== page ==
While addressing the American Chamber of Commerce, Nene said the country’s economic performance had weakened since the beginning of the year.
“We have therefore revised downwards our growth projection to 1.4 per cent this year, which is down from 3.6 per cent in 2011,” said Nene.
The economic pressure also coincided with global growth which has slowed, whilst the room for fiscal expansion has reduced.
Nene also said the challenges in the country’s power sector were affecting Investor confidence.
“Electricity constraints have reduced the incentive for firms to invest whilst strike activity has weighed heavily on growth and confidence,” noted Nene.
“This has put greater pressure on employment and growth, and has made our longer term challenges all the more prominent and more difficult.”
Nene said among others the country was grappling with challenges such as high levels of unemployment, dismal education outcomes, poorly located and inadequate infrastructure, high levels of social inequality and a strong reliance on resource intensive growth.
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“Against the backdrop of an uneven global recovery, South Africa needs to work swiftly to lift the binding constraints on growth in order to achieve rapid and inclusive growth.”
Nene also urged the government to play its role in ensuring success of businesses.
“Business needs the support of a capable and effective state that creates an enabling environment whilst furthering social equality,” said Nene.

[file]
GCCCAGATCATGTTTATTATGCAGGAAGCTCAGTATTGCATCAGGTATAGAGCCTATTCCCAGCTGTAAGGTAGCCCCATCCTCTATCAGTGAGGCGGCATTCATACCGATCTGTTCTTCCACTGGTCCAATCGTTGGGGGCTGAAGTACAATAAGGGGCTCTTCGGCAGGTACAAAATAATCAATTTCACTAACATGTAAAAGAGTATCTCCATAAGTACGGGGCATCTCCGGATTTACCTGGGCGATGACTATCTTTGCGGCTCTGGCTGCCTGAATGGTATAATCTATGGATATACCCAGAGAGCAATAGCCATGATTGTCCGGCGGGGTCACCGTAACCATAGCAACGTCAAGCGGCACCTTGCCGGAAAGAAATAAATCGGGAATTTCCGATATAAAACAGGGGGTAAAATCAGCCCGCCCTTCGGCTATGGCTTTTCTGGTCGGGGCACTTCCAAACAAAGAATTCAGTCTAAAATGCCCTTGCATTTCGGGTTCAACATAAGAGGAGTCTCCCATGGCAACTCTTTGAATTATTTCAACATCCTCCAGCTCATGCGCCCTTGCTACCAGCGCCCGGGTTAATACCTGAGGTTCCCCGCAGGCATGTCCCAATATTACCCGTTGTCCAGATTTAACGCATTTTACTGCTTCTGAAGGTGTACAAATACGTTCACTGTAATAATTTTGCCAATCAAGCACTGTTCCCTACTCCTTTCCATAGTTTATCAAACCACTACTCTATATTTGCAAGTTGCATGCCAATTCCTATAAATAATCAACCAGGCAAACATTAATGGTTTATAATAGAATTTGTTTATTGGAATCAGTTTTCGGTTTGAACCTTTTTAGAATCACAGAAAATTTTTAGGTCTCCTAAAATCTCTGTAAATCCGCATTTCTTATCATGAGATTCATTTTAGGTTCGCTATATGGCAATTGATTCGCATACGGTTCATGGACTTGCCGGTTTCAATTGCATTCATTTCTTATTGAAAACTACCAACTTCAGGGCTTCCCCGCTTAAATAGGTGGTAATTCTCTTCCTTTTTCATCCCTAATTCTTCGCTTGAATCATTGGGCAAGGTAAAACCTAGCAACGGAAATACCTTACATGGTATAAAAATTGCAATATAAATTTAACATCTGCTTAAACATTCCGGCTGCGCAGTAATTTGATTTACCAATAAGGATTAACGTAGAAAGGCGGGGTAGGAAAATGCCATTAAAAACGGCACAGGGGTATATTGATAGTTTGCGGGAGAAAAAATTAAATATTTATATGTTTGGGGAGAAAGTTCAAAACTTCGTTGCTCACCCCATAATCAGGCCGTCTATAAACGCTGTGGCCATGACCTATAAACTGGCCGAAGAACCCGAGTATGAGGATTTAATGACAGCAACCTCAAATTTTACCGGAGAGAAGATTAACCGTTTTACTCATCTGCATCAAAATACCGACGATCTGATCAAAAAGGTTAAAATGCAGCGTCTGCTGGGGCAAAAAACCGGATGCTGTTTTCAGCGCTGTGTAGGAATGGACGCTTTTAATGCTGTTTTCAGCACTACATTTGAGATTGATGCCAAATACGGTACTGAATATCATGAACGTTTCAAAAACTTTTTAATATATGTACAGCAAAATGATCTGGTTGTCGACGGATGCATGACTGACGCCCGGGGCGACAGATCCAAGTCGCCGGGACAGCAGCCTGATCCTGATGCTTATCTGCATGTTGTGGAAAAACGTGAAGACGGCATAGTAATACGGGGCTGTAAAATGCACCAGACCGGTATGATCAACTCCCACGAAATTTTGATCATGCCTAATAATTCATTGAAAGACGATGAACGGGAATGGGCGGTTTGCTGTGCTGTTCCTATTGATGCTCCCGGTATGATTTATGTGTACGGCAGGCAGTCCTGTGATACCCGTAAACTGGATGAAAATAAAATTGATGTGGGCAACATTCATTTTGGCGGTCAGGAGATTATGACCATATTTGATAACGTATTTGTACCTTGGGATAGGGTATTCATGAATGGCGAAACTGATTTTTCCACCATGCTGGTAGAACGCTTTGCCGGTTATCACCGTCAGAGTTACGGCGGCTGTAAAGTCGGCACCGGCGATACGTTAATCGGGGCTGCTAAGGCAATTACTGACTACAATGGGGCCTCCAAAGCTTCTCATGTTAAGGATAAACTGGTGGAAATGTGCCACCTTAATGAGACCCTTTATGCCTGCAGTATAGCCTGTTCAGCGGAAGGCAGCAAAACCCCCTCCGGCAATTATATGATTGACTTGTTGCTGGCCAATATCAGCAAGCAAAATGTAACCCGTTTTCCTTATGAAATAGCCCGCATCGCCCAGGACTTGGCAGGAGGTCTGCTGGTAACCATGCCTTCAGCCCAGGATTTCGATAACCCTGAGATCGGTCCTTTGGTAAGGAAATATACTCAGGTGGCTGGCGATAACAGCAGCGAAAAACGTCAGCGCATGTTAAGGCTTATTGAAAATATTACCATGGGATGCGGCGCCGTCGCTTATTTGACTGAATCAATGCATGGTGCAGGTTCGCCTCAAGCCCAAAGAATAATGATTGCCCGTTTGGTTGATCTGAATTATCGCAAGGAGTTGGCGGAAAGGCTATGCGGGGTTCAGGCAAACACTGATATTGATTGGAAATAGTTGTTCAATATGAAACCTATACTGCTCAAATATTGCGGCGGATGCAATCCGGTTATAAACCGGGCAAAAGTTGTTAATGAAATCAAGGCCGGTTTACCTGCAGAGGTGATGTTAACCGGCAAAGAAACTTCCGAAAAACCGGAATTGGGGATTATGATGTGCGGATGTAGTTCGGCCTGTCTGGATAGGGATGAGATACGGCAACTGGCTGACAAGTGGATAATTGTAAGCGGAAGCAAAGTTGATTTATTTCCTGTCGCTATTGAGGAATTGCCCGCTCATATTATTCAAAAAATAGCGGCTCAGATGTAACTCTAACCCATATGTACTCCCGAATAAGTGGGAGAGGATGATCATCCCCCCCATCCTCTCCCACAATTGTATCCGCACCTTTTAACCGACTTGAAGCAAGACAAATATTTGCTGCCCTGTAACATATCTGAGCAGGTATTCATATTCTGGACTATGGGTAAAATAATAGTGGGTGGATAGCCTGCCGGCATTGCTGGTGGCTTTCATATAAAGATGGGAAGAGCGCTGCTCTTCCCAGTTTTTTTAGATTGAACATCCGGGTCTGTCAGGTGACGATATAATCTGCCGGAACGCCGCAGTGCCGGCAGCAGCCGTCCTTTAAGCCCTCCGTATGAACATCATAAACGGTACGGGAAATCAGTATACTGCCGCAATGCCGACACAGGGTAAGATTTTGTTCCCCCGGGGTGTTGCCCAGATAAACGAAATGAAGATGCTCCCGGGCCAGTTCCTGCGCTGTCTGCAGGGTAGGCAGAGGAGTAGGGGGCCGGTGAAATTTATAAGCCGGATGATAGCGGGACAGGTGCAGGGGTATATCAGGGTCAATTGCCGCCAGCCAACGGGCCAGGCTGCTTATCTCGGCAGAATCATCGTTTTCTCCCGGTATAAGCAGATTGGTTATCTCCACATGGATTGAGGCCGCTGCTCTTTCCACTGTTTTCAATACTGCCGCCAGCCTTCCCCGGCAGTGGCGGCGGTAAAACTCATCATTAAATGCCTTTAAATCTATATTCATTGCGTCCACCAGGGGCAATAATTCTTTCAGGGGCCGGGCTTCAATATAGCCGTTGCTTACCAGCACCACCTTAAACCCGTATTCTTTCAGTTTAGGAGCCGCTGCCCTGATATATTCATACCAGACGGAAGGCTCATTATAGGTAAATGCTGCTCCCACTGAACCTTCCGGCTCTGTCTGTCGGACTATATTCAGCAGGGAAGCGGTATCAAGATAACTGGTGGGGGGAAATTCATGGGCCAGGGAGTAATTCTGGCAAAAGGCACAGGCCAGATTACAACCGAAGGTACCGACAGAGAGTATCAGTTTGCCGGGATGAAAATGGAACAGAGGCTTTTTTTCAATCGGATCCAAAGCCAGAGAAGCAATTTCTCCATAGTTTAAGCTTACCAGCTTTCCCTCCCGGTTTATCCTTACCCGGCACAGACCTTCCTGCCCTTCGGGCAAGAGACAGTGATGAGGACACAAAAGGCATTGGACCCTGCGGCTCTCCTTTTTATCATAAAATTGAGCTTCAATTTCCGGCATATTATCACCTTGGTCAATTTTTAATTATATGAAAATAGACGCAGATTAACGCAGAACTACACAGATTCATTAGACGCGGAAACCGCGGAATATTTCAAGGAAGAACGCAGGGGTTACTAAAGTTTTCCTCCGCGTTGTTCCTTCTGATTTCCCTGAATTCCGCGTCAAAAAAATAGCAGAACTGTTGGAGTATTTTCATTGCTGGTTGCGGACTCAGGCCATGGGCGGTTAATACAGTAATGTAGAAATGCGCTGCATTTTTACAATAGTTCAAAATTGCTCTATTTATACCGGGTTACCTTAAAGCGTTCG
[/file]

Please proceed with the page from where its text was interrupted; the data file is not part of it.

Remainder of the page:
“The government must ensure efficient network industries (such as roads, rail, telecommunication and ports). It has to lay the foundations for the supply of skilled labour and deliver a supportive and predictable regulatory environment.”
Nene said the next phase of growth will be about the dynamism and agility of the private sector, and the synergies between the private sector and government.
Defending what the government has done, Nene said “first and foremost, we have to put public finances on a sustainable footing.”
“The 2014 Medium Term Budget Policy Statement outlined a package of measures. First, we have to slow down the growth of government debt. To do otherwise would be to place our achievements over the past 20 years at the mercy of fickle global markets.”
“Second, we have to improve the quality of government services. Despite the huge increase in government spending over the last ten years, the quality of government services has remained a challenge.”